There seems something odd too about Oyama’s account of his fight with “Becker”. He talks about being knocked out of the ring by a punch, and then while Becker suffers a momentary loss of concentration climbing back into the ring and hitting him in the back. The two men then engage in a prolonged struggle as Becker tries to force Oyama down and the crowd go wild. Then they both go out of the ring. They continue fighting outside the ring and then as Oyama finally knocks Becker down he is hit on the back by a woman in the crowd weilding a folding chair. He knocks the woman down by a reflex action and the crowd go crazy when they see that he’s attacked a woman. . . . This doesn’t sound like a real match, no holds barred or otherwise, rather it has all the elements of a worked pro wrestling bout. Oyama would have seen many such matches in his tour of the U.S. pro-wrestling circuit and it’s quite possible that he used all of those elements in the story he wrote later for “Toto Shinbun”. Of course, he may have actually had a worked match with Becker – except that Kokichi Endo, who was there, couldn’t remember Oyama having any matches at all during that American tour.
The identity of the Iowa policeman remains completey unknown. As for Dick Real, he was described as a 6 feet 7 inch, 250 pound pro-wrestling champion, so not the kind of person who would go unnoticed. Originally, when I began to look through all this I assumed I’d be able to find him in the 1950s magazines such as, “Ring”, “Boxing and Wrestling “ and so on – but he wasn’t there. Nor does he seem to appear in the many volumes of J. Michael Kenyon’s “WAWLI (Wrestling As We Liked It) Papers”, or Scott Teal’s “Whatever Happened To?”, a magazine which looks back to the pro-wrestling eras of the 1930s to 1960s. Hisao Maki, a Kyokushinkai insider who apparently had been the ghost writer for Oyama’s “Kenka karate Sekaini Katsu” (“Combat Karate Beats Fighters of the World”), claimed in his own book, “Days with Mas Oyama”, that the story of Oyama’s challenge match with Real was a fiction. Brian Sekiya, who took an interest in the history of Oyama and the Kyokushinkai also searched through professional wrestling sources for Dick Real, without success. In some of the Japanese Mas Oyama books there is a studio photo of a wrestler who is said to be Dick Real, but when Brian checked this photo with Lou Thesz, one of the most famous champions in pro-wrestling history, Thesz said it was actually a photo of Lou “Shoulders” Newman. It seemed that Lou Thesz, who had been in pro-wrestling all his life from the 1930s, had never heard of Dick Real.
[bctt tweet=”The Japanese samurai Mas Oyama” username=”kwunion”]
There was one actual, quite well known wrestler who appears in the Mas Oyama stories, and that is Tom Rice. It was said that Oyama had beaten Rice towards the end of his 1952 American tour, in San Francisco, Tom Rice had beaten Rikidozan, the famous Japanese pro-wrestler a few months previously when Rikidozan had wrestled in the USA. Rice fought >Rikidozan later twice, in Japan, in 1956, drawing the first match and losing to Riki in the second. He is supposed to have said at the time that he had been beaten a few years before by “the Japanese samurai Mas Oyama” , but there is real doubt about that reference, and the latest thinking on Japanese websites seems to be that it is a fiction, or a fabrication, to enhance Oyama’s reputation. And it’s odd that, although the fight with Rice was said to have been Mas Oyama’s greatest victory, it isn’t included in any of the 1950s accounts by Oyama or others. It only seems to have appeared in the 1970s and again, no one has come up with a contemporary report of such a match. Brian Sekiya also contacted Lou Thesz about Oyama vs. Rice and Thesz’s reply was “I never heard of it, but Tom Rice was a football player and incredible athlete. However, he was not a wrestler or judo or karate person. Where was this guy (Oyama) when we were doing public workouts in Japan and the U.S.?” Apparently the name Mas Oyama meant nothing at all to Lou Thesz.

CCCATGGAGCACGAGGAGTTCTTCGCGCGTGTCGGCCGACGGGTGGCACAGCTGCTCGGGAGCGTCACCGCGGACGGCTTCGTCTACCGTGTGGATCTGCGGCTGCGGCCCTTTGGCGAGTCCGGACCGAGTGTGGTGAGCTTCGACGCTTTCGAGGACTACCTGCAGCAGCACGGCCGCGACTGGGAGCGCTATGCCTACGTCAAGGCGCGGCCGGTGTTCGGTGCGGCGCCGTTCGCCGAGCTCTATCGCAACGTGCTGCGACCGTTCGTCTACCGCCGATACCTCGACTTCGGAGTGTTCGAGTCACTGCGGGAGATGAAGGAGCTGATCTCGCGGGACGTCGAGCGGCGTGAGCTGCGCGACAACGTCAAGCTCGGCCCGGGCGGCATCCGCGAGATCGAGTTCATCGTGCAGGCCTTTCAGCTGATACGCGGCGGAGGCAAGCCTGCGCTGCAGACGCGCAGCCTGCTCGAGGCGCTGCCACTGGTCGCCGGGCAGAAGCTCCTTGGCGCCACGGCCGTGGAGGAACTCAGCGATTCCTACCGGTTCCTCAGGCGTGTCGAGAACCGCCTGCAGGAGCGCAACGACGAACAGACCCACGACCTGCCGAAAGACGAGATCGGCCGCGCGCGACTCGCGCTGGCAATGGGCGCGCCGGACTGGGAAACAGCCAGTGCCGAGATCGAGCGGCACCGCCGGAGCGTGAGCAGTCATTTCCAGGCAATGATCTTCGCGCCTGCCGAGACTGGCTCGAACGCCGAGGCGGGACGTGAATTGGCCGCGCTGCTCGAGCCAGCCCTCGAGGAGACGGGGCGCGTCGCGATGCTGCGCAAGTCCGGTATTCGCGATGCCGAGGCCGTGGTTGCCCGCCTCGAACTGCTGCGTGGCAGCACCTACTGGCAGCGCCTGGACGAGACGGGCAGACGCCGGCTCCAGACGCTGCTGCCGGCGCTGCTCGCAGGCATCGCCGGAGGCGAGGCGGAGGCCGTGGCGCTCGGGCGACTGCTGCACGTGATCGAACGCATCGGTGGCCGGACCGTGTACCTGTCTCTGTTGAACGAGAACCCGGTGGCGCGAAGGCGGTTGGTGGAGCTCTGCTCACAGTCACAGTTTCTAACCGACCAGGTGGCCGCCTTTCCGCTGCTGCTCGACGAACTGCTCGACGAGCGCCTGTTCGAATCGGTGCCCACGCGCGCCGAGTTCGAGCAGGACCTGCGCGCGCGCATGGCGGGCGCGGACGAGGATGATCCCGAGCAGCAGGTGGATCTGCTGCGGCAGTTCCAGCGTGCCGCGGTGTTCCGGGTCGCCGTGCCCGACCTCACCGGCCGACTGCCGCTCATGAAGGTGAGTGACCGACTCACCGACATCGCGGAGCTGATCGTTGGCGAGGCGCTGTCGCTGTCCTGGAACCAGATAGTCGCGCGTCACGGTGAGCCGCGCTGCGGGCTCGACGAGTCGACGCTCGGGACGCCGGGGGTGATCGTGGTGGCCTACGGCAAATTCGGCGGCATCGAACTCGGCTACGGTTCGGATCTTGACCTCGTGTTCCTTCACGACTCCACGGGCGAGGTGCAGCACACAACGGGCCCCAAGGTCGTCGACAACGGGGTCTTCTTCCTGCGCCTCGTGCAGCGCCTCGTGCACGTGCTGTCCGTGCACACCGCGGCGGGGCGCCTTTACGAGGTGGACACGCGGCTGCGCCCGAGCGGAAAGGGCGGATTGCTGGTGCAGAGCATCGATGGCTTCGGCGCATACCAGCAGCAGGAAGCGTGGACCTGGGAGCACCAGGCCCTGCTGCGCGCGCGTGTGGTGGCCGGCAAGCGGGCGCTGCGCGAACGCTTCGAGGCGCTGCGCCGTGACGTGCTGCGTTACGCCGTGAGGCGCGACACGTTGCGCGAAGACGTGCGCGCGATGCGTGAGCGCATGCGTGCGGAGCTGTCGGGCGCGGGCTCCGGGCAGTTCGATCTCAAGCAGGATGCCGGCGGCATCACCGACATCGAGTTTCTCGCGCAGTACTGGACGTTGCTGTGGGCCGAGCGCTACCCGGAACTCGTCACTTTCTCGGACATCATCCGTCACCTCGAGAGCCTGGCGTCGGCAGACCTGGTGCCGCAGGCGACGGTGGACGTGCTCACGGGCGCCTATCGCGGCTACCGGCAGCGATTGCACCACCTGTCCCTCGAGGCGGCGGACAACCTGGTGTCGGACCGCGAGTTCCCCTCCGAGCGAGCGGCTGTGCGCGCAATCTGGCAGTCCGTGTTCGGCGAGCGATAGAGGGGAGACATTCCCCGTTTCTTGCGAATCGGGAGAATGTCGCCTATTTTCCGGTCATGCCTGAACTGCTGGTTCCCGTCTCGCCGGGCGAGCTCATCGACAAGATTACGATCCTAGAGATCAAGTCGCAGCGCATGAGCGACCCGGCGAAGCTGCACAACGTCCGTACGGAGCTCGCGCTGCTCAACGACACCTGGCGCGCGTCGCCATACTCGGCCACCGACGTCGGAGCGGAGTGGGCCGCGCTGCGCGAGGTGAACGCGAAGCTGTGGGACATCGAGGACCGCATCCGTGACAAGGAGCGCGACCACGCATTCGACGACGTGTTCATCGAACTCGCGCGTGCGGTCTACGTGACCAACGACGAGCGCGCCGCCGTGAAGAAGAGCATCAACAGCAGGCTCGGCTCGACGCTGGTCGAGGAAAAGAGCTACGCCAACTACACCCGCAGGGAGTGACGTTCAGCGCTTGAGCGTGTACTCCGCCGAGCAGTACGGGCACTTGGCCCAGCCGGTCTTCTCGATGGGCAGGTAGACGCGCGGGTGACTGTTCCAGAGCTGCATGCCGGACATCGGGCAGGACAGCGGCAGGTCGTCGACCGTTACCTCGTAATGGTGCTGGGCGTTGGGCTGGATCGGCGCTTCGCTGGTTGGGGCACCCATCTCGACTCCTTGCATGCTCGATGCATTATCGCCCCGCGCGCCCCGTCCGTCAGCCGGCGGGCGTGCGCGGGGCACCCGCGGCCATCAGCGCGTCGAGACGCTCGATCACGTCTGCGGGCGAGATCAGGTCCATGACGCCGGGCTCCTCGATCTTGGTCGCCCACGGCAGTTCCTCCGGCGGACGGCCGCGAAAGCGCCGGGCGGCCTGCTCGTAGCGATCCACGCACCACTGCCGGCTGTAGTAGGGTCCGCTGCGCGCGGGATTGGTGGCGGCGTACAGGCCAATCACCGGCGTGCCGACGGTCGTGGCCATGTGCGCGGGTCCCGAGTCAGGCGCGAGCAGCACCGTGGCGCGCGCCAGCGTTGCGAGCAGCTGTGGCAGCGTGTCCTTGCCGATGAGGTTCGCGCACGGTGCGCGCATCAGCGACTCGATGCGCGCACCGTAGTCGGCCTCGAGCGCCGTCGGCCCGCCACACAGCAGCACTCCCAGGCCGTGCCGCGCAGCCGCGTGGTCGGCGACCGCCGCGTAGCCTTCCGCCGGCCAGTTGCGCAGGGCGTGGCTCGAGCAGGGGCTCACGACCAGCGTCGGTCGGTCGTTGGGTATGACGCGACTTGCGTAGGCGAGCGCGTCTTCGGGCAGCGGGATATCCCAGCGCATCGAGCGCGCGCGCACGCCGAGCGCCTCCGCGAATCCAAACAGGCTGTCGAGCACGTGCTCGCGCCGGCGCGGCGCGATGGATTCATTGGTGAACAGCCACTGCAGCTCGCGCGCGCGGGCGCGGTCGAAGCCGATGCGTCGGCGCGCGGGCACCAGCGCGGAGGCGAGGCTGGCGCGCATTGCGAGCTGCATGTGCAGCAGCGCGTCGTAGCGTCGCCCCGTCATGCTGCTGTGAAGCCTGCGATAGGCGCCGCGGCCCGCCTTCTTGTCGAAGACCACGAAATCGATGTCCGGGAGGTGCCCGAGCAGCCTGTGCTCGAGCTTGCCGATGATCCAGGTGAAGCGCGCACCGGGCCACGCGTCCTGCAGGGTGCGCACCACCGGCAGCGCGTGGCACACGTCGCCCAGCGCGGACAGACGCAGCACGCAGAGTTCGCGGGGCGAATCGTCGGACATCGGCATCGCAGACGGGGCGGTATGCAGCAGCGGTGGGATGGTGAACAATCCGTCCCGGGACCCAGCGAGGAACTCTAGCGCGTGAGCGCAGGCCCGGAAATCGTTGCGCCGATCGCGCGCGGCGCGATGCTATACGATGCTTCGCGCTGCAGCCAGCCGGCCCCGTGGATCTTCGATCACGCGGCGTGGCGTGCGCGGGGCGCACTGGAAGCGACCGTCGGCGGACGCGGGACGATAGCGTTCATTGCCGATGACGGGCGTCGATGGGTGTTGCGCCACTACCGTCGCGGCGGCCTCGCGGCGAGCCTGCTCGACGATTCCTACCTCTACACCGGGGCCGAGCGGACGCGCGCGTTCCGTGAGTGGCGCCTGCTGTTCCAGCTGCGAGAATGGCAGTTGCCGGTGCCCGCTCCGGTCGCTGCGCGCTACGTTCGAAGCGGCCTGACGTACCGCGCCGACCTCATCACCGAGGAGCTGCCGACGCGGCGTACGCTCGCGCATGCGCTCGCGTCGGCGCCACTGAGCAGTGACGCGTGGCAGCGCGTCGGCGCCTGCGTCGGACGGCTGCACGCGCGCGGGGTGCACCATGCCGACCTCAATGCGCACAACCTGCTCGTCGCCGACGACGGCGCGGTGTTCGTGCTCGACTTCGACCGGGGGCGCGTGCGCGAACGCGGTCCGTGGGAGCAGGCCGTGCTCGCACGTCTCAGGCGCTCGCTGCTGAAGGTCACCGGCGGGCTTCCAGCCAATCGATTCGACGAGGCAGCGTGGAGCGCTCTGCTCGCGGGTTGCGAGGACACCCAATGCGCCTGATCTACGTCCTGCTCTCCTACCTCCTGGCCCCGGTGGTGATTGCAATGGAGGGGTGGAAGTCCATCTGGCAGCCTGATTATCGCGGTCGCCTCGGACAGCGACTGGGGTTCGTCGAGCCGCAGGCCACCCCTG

Kokichi Endo, Mas Oyama’s partner in that tour all those years ago was interviewed for a book “What is Mas Oyama?” (“Oyama Masutatsu Towa Nanika?”), published in 1995, a year or so after Oyama’s death. He was quite diplomatic, and when asked about the Oyama – Rice match; he said he hadn’t seen it, and knew nothing about it, but he had broken up with Togo sometime before Oyama so it could have happened some time after the break up. And that, he told the interviewer, was his usual answer when asked that question. But . . . .“Where was Tom Rice at that time?” he asked. He was in Hawaii, as Hawaiian champion, but Mas Oyama never had any matches in Hawaii as far as he knew. And how could you talk about a Tom Rice match without mentioning Al Karasick, who was the top promoter in Hawaii and had all the rights to Rice at that time? And, he went on “Who let the champion fight?” You had to understand, he explained, that a champion was a prized possession of the promoter: this was the world of professional wrestling and champions didn’t just engage in random challenge matches where outcomes couldn’t be controlled.
When the interviewer then said that “From your tone of voice it sounds to me that you are saying that you never saw Masutatsu Oyama fight anyone in America, not even once”, Endo threw up his hands and responded “Against who?” To the question “Is it possible that even though you never saw Mas Oyama fight wrestlers, you saw Oyama fight a boxer?” Endo’s reply was “I never saw it”
Endo did remember numerous examples of the crowd getting worked up, but then you had to remember that “The Great Togo” was “the ultimate portrayal of a heel. . . . a real dirty wrestler”, and both he and Oyama were part of Togo’s team. “So it was true that there were times we both staggered back to the hotel, escaping from the fans. But it was not like everything was on Oyama-kun’s shoulders. . . . We encountered many such incidents. For example, our car was surrounded by frantic fans yelling ‘Kill them!’. We decided not to park our car near the arena where our matches took place, because we had no idea what they were going to do with us. So we followed a rule not to stay in a hotel in the same area as the arena”But when the interviewer asked Endo about the story of him and Oyama refusing to do a fixed match, then being kidnapped by gangsters with guns and getting into a streetfight with them – and Oyama knocking out all the gangsters with his karate technique . . . Endo just smiled and said that such stories “made absolutely no sense at all”. They were just stories written to make money, just business. And the stories about Oyama’s 200 wins? — “Imagine how many years it would take to get 200 wins!” he responded.